Hidden Figures by Margot Lee Shetterly

GENIUS HAS NO RACE. STRENGTH HAS NO GENDER. COURAGE HAS NO LIMIT.

The phenomenal true story of the black female mathematicians at NASA whose calculations helped fuel some of America’s greatest achievements in space.

Before John Glenn orbited the earth or Neil Armstrong walked on the moon, some of the brightest minds of their generation, known as ‘human computers’, used pencils and adding machines to calculate the numbers that would launch rockets, and astronauts, into space. Starting in World War H and moving through to the Cold War and the Space Race, Hidden Figures is a powerful, revelatory tale of race, discrimination and achievement in the modern world. Now a major motion picture starring Taraji P. Henson, Octavia Spencer, Janelle Monde, Kirsten Dunst and Kevin Costner.

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About The Author

Lee Shetterly

Before John Glenn orbited the earth, or Neil Armstrong walked on the moon, a group of dedicated female mathematicians know as “human computers” used pencils, slide rules, and adding machines to calculate the numbers that would launch rockets, and astronauts, into space.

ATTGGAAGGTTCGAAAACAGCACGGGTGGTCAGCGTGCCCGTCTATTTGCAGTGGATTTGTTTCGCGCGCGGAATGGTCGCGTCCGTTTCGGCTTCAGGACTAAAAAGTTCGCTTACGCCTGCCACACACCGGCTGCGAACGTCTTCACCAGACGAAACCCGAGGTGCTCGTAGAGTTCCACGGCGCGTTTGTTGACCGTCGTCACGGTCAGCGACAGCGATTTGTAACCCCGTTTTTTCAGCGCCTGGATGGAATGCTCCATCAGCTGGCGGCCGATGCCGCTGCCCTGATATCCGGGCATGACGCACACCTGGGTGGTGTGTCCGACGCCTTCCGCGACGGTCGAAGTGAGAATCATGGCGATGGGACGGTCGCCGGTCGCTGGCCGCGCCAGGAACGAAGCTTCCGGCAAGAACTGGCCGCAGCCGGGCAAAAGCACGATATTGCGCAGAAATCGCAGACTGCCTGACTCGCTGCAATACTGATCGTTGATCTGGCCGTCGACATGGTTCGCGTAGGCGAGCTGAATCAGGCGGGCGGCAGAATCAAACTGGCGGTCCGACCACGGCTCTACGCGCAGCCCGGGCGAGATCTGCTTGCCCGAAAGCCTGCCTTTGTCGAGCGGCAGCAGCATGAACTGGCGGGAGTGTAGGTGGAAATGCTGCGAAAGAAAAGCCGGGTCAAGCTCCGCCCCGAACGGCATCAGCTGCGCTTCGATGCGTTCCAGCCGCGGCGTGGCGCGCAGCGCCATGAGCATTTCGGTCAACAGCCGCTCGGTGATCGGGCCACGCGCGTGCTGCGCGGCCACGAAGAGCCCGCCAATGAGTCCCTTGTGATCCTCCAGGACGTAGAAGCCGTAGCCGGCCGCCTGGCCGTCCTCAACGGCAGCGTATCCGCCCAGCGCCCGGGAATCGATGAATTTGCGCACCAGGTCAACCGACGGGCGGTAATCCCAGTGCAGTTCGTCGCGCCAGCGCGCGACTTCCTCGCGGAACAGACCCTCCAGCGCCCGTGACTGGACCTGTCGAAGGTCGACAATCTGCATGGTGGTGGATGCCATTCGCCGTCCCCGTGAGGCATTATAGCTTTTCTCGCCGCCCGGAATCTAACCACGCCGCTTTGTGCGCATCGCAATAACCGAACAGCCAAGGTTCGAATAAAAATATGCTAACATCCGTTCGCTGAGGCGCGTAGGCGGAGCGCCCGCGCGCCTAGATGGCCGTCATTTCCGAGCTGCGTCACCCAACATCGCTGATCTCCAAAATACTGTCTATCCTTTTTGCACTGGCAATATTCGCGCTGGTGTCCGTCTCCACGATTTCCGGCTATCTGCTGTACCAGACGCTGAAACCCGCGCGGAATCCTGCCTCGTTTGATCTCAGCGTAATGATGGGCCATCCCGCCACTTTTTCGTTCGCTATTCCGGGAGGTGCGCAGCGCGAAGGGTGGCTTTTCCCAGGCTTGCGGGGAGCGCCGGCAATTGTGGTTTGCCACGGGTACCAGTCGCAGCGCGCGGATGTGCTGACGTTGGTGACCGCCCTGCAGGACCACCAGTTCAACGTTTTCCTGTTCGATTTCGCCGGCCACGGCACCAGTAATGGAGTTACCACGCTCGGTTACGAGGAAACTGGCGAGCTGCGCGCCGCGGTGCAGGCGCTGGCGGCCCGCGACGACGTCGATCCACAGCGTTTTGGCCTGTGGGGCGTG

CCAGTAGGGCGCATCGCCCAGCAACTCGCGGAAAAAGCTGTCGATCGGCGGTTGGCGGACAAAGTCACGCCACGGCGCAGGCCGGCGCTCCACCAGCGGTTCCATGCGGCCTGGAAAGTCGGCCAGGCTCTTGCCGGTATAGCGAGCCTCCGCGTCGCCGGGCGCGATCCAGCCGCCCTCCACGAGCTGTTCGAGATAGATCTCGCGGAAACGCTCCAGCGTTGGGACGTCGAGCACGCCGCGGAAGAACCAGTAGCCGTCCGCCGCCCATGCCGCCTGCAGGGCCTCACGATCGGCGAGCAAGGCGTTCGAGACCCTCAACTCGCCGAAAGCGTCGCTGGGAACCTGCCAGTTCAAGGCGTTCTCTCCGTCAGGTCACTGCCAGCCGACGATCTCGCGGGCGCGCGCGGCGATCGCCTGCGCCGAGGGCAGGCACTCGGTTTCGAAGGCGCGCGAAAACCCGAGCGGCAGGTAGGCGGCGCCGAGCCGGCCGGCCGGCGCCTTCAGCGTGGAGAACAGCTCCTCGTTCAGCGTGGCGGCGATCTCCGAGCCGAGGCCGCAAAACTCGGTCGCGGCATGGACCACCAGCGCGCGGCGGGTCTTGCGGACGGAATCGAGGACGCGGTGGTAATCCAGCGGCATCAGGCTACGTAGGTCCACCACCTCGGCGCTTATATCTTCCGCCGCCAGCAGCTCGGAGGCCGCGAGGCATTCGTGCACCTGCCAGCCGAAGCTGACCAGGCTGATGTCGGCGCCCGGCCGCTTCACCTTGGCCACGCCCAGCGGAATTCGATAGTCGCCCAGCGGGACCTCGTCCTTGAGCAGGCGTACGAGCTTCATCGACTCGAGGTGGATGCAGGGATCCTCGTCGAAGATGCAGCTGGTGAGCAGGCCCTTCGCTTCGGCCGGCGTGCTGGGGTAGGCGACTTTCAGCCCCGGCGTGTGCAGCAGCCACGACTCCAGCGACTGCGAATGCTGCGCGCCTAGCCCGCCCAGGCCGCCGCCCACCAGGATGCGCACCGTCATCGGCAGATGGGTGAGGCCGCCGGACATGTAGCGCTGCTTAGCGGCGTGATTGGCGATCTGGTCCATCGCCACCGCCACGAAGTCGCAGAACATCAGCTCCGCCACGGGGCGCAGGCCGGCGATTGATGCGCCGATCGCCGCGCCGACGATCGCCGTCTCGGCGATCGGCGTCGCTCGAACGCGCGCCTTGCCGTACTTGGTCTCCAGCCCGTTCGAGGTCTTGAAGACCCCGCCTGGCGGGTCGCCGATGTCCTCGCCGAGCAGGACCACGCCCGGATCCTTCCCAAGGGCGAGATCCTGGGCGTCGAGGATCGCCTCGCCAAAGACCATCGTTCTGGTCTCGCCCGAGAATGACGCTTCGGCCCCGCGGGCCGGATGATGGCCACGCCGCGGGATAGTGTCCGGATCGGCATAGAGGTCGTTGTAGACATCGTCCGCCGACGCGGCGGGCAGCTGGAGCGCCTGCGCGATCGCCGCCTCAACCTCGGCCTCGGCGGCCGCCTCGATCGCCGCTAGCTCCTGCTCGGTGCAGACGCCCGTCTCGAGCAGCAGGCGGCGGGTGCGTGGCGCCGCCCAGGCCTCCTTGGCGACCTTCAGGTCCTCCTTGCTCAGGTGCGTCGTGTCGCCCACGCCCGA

Among these problem-solvers were a group of exceptionally talented African American women. Originally math teachers in the South’s segregated public schools, these gifted professionals answered Uncle Sam’s call during the labour shortages of World War II. With new jobs at the fascinating, high-energy world of the Langley Memorial Aeronautical Laboratory in Hampton, Virginia, they finally had a shot at jobs that would push their skills to the limits.

Even as Virginia’s Jim Crow laws required them to be segregated from their white counterparts, the women of Langley’s all-black “West Computing” group helped America achieve one of the things it desired most: a decisive victory over the Societ Union in the Cold War, and complete domination of the heavens.

Starting in World War II and moving through to the Cold War, the Civil Rights Movement and the Space Race, Hidden Figures follows the interwoven accounts of Dorothy Vaughan, Mary Jackson, Katherine Johnson, and Christine Darden – four African American women who participated in some of NASA’s greatest successes. It chronicles their careers over nearly three decades as they faced challenges, forged alliances, and used their intellect to change their own lives, and their country’s future.

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